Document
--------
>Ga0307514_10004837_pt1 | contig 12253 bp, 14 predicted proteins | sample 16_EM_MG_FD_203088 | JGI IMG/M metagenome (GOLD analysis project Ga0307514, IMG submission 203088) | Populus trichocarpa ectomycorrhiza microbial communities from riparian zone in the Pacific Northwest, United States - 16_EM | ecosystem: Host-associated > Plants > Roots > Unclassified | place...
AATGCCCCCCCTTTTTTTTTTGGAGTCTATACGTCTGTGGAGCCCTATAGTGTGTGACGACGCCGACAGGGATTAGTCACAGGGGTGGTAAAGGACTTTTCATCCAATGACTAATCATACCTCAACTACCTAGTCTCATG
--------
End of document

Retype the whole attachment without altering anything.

>Ga0307514_10004837_pt1 | contig 12253 bp, 14 predicted proteins | sample 16_EM_MG_FD_203088 | JGI IMG/M metagenome (GOLD analysis project Ga0307514, IMG submission 203088) | Populus trichocarpa ectomycorrhiza microbial communities from riparian zone in the Pacific Northwest, United States - 16_EM | ecosystem: Host-associated > Plants > Roots > Unclassified | place...
AATGCCCCCCCTTTTTTTTTTGGAGTCTATACGTCTGTGGAGCCCTATAGTGTGTGACGACGCCGACAGGGATTAGTCACAGGGGTGGTAAAGGACTTTTCATCCAATGACTAATCATACCTCAACTACCTAGTCTCATG